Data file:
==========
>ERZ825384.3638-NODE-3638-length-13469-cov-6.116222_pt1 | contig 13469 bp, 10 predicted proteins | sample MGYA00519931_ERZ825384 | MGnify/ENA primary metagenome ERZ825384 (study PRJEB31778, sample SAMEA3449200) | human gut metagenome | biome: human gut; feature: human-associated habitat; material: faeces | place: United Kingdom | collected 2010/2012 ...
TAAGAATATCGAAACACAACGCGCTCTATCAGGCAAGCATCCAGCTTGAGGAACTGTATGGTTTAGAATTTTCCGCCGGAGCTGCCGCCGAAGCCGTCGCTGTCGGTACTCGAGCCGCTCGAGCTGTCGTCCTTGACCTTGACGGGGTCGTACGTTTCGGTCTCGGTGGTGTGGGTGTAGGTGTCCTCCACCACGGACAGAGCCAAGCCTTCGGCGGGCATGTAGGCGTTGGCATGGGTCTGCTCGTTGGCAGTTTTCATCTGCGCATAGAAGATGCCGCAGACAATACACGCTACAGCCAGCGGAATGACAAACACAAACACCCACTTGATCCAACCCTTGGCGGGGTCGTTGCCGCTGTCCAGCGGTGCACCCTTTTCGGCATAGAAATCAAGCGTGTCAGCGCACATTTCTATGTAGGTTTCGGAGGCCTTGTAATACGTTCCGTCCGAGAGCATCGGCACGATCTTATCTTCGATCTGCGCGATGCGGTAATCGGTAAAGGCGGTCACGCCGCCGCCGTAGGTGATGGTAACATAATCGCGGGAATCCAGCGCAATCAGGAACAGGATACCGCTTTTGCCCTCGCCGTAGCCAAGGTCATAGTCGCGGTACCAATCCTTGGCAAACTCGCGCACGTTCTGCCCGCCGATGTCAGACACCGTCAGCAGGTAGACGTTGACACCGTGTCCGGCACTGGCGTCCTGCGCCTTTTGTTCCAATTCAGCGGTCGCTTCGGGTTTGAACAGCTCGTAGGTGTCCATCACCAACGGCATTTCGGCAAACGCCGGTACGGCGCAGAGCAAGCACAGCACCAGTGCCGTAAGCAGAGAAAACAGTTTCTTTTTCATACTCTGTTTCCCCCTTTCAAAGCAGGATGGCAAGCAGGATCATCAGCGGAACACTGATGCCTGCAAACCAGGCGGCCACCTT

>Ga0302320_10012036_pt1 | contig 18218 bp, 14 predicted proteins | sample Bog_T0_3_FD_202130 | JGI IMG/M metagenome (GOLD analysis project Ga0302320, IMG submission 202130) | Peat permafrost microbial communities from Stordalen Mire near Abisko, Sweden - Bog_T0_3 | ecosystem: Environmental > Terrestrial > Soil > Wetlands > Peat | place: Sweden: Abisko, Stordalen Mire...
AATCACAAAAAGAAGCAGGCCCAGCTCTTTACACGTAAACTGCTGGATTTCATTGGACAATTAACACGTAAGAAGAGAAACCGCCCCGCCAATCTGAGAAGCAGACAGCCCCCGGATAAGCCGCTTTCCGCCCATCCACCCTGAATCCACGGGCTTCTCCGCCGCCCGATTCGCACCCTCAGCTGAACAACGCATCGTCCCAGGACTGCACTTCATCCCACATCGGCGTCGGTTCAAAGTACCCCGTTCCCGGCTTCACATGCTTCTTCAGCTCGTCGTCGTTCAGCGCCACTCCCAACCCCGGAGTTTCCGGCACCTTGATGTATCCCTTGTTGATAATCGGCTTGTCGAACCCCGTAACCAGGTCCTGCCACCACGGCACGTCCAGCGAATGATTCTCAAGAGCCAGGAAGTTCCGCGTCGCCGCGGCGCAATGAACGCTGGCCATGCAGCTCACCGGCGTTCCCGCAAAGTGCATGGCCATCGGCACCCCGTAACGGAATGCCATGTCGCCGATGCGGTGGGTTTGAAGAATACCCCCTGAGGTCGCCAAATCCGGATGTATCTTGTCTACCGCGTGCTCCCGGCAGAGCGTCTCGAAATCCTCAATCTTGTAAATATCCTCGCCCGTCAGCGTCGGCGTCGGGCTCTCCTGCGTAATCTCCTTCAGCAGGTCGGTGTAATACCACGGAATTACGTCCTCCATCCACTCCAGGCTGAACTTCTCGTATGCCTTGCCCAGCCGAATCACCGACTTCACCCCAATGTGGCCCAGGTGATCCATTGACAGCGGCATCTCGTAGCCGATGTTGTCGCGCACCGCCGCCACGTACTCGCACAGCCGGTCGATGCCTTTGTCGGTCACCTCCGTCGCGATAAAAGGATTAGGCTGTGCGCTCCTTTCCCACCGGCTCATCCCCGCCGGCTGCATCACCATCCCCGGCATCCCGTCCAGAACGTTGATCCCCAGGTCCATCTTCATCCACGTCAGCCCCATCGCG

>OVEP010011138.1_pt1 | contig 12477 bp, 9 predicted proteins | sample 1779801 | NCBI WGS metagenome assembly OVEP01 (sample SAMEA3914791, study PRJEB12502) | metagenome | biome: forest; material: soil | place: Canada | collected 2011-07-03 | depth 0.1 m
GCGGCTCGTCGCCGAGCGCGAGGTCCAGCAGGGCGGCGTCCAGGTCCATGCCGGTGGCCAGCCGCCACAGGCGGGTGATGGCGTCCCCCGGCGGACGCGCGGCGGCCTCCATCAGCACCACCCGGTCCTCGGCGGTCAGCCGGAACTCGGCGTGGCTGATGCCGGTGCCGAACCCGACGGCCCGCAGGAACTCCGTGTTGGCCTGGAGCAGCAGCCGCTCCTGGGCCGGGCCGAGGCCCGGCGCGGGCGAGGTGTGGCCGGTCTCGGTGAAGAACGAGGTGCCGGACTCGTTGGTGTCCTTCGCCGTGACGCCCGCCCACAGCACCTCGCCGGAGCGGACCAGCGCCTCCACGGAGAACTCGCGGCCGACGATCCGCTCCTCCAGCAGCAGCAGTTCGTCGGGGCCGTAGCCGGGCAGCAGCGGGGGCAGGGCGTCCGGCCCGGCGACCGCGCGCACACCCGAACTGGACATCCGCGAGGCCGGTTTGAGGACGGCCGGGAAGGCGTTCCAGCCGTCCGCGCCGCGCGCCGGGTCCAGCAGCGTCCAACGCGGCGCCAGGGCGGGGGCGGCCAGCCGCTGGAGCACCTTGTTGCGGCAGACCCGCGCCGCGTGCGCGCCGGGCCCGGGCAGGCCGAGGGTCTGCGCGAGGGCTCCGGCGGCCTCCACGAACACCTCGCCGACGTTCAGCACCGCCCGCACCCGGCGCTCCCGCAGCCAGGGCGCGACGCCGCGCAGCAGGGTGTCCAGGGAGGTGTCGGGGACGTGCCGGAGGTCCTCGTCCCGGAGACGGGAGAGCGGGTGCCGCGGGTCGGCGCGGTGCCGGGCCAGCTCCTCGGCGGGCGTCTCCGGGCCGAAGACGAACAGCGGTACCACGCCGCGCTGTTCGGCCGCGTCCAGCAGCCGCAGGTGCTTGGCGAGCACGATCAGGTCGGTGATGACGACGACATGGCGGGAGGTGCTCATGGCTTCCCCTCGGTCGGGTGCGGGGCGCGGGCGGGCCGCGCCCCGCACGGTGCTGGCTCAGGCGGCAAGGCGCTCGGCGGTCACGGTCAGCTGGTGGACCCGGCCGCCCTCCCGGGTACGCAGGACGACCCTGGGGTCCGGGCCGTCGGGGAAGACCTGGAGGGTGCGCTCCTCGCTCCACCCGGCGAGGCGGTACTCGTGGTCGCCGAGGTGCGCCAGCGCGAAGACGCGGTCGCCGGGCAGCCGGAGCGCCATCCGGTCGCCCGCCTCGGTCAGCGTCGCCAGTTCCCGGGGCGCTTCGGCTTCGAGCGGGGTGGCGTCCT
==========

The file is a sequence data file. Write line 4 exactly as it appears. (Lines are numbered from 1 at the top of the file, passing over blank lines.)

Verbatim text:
AATCACAAAAAGAAGCAGGCCCAGCTCTTTACACGTAAACTGCTGGATTTCATTGGACAATTAACACGTAAGAAGAGAAACCGCCCCGCCAATCTGAGAAGCAGACAGCCCCCGGATAAGCCGCTTTCCGCCCATCCACCCTGAATCCACGGGCTTCTCCGCCGCCCGATTCGCACCCTCAGCTGAACAACGCATCGTCCCAGGACTGCACTTCATCCCACATCGGCGTCGGTTCAAAGTACCCCGTTCCCGGCTTCACATGCTTCTTCAGCTCGTCGTCGTTCAGCGCCACTCCCAACCCCGGAGTTTCCGGCACCTTGATGTATCCCTTGTTGATAATCGGCTTGTCGAACCCCGTAACCAGGTCCTGCCACCACGGCACGTCCAGCGAATGATTCTCAAGAGCCAGGAAGTTCCGCGTCGCCGCGGCGCAATGAACGCTGGCCATGCAGCTCACCGGCGTTCCCGCAAAGTGCATGGCCATCGGCACCCCGTAACGGAATGCCATGTCGCCGATGCGGTGGGTTTGAAGAATACCCCCTGAGGTCGCCAAATCCGGATGTATCTTGTCTACCGCGTGCTCCCGGCAGAGCGTCTCGAAATCCTCAATCTTGTAAATATCCTCGCCCGTCAGCGTCGGCGTCGGGCTCTCCTGCGTAATCTCCTTCAGCAGGTCGGTGTAATACCACGGAATTACGTCCTCCATCCACTCCAGGCTGAACTTCTCGTATGCCTTGCCCAGCCGAATCACCGACTTCACCCCAATGTGGCCCAGGTGATCCATTGACAGCGGCATCTCGTAGCCGATGTTGTCGCGCACCGCCGCCACGTACTCGCACAGCCGGTCGATGCCTTTGTCGGTCACCTCCGTCGCGATAAAAGGATTAGGCTGTGCGCTCCTTTCCCACCGGCTCATCCCCGCCGGCTGCATCACCATCCCCGGCATCCCGTCCAGAACGTTGATCCCCAGGTCCATCTTCATCCACGTCAGCCCCATCGCG